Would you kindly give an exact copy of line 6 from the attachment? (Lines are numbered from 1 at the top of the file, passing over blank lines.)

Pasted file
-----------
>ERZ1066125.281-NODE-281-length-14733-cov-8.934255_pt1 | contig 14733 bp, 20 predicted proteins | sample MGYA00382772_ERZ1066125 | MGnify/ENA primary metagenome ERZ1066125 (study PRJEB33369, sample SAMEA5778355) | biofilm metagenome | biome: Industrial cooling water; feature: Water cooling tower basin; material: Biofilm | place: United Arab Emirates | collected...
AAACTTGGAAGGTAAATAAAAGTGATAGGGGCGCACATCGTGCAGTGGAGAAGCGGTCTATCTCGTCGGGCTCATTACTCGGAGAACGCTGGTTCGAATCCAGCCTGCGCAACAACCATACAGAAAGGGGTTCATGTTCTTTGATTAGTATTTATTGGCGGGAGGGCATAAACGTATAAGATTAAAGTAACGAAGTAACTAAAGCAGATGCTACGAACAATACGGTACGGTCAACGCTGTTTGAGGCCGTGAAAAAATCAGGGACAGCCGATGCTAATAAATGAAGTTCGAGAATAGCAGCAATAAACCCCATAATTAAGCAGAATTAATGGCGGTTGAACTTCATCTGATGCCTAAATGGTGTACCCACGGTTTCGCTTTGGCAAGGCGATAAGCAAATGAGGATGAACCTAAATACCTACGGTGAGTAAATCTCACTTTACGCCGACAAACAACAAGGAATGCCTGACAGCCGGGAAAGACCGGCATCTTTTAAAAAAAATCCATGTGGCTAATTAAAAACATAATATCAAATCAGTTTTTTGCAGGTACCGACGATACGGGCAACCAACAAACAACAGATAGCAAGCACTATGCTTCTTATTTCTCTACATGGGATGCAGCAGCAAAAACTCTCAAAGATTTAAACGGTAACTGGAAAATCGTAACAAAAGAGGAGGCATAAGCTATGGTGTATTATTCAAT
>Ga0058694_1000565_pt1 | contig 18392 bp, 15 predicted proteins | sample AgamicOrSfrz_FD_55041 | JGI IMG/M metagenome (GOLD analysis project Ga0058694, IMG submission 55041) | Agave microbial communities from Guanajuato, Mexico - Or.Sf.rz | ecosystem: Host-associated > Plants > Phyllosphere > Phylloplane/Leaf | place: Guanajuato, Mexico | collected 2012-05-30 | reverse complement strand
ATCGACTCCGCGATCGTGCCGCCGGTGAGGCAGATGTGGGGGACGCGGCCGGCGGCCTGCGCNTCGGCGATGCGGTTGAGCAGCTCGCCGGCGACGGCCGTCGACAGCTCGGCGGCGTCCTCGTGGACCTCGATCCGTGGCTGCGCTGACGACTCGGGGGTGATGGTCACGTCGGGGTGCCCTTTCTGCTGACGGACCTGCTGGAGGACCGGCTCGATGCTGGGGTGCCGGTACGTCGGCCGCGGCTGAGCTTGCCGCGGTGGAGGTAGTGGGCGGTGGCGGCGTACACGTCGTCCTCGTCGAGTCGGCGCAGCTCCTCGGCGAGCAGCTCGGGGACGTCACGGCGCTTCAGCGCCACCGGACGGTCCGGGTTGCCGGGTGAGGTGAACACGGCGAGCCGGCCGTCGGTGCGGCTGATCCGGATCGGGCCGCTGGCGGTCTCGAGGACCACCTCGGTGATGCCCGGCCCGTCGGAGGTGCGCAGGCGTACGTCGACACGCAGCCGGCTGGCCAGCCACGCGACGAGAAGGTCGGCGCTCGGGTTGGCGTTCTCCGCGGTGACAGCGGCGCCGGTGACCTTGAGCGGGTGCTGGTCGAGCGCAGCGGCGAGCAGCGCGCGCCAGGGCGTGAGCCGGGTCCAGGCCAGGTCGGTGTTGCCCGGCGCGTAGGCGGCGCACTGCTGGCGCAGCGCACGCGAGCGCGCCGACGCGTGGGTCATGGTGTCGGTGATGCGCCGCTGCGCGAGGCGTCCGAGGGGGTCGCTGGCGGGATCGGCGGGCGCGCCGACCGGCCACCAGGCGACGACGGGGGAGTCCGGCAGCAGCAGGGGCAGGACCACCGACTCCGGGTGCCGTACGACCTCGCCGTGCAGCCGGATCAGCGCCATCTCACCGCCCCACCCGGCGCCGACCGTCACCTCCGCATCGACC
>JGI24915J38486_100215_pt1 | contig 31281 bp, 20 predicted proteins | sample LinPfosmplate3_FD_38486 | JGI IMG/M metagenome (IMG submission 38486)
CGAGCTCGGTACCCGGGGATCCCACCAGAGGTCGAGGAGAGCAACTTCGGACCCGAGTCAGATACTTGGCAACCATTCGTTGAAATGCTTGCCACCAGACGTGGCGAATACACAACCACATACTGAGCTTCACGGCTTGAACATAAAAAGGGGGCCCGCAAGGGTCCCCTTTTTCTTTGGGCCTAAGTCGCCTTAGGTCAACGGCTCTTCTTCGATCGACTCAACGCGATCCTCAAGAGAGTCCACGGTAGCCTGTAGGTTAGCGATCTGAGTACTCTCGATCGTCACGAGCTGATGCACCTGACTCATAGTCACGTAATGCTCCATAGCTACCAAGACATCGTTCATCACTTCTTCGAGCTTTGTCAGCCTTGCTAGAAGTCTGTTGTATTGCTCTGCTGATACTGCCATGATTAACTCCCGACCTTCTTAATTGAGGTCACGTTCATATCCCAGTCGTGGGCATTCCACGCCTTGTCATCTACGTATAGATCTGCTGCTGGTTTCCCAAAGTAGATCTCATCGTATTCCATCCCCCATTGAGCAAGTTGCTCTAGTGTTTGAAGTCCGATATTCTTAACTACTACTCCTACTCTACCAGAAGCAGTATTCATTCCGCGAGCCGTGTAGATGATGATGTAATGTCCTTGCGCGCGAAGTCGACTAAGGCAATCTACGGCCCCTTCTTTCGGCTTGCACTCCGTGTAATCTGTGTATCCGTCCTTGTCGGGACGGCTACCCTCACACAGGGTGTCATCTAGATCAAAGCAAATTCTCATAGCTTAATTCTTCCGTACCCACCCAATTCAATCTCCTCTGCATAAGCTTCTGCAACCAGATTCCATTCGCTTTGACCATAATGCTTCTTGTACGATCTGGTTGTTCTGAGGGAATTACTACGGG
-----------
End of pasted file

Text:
CGAGCTCGGTACCCGGGGATCCCACCAGAGGTCGAGGAGAGCAACTTCGGACCCGAGTCAGATACTTGGCAACCATTCGTTGAAATGCTTGCCACCAGACGTGGCGAATACACAACCACATACTGAGCTTCACGGCTTGAACATAAAAAGGGGGCCCGCAAGGGTCCCCTTTTTCTTTGGGCCTAAGTCGCCTTAGGTCAACGGCTCTTCTTCGATCGACTCAACGCGATCCTCAAGAGAGTCCACGGTAGCCTGTAGGTTAGCGATCTGAGTACTCTCGATCGTCACGAGCTGATGCACCTGACTCATAGTCACGTAATGCTCCATAGCTACCAAGACATCGTTCATCACTTCTTCGAGCTTTGTCAGCCTTGCTAGAAGTCTGTTGTATTGCTCTGCTGATACTGCCATGATTAACTCCCGACCTTCTTAATTGAGGTCACGTTCATATCCCAGTCGTGGGCATTCCACGCCTTGTCATCTACGTATAGATCTGCTGCTGGTTTCCCAAAGTAGATCTCATCGTATTCCATCCCCCATTGAGCAAGTTGCTCTAGTGTTTGAAGTCCGATATTCTTAACTACTACTCCTACTCTACCAGAAGCAGTATTCATTCCGCGAGCCGTGTAGATGATGATGTAATGTCCTTGCGCGCGAAGTCGACTAAGGCAATCTACGGCCCCTTCTTTCGGCTTGCACTCCGTGTAATCTGTGTATCCGTCCTTGTCGGGACGGCTACCCTCACACAGGGTGTCATCTAGATCAAAGCAAATTCTCATAGCTTAATTCTTCCGTACCCACCCAATTCAATCTCCTCTGCATAAGCTTCTGCAACCAGATTCCATTCGCTTTGACCATAATGCTTCTTGTACGATCTGGTTGTTCTGAGGGAATTACTACGGG